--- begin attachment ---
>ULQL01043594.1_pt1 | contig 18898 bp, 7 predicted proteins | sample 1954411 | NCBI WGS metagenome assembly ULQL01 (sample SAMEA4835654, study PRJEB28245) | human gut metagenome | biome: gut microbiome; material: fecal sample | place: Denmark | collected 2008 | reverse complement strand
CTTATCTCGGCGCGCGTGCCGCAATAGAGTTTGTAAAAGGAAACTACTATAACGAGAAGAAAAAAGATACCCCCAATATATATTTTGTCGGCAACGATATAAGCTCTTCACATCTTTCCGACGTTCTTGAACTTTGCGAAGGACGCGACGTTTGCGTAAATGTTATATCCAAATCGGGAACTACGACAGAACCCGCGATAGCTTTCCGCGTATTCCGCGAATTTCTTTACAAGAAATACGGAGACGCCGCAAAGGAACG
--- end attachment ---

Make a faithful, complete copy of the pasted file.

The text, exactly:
>ULQL01043594.1_pt1 | contig 18898 bp, 7 predicted proteins | sample 1954411 | NCBI WGS metagenome assembly ULQL01 (sample SAMEA4835654, study PRJEB28245) | human gut metagenome | biome: gut microbiome; material: fecal sample | place: Denmark | collected 2008 | reverse complement strand
CTTATCTCGGCGCGCGTGCCGCAATAGAGTTTGTAAAAGGAAACTACTATAACGAGAAGAAAAAAGATACCCCCAATATATATTTTGTCGGCAACGATATAAGCTCTTCACATCTTTCCGACGTTCTTGAACTTTGCGAAGGACGCGACGTTTGCGTAAATGTTATATCCAAATCGGGAACTACGACAGAACCCGCGATAGCTTTCCGCGTATTCCGCGAATTTCTTTACAAGAAATACGGAGACGCCGCAAAGGAACG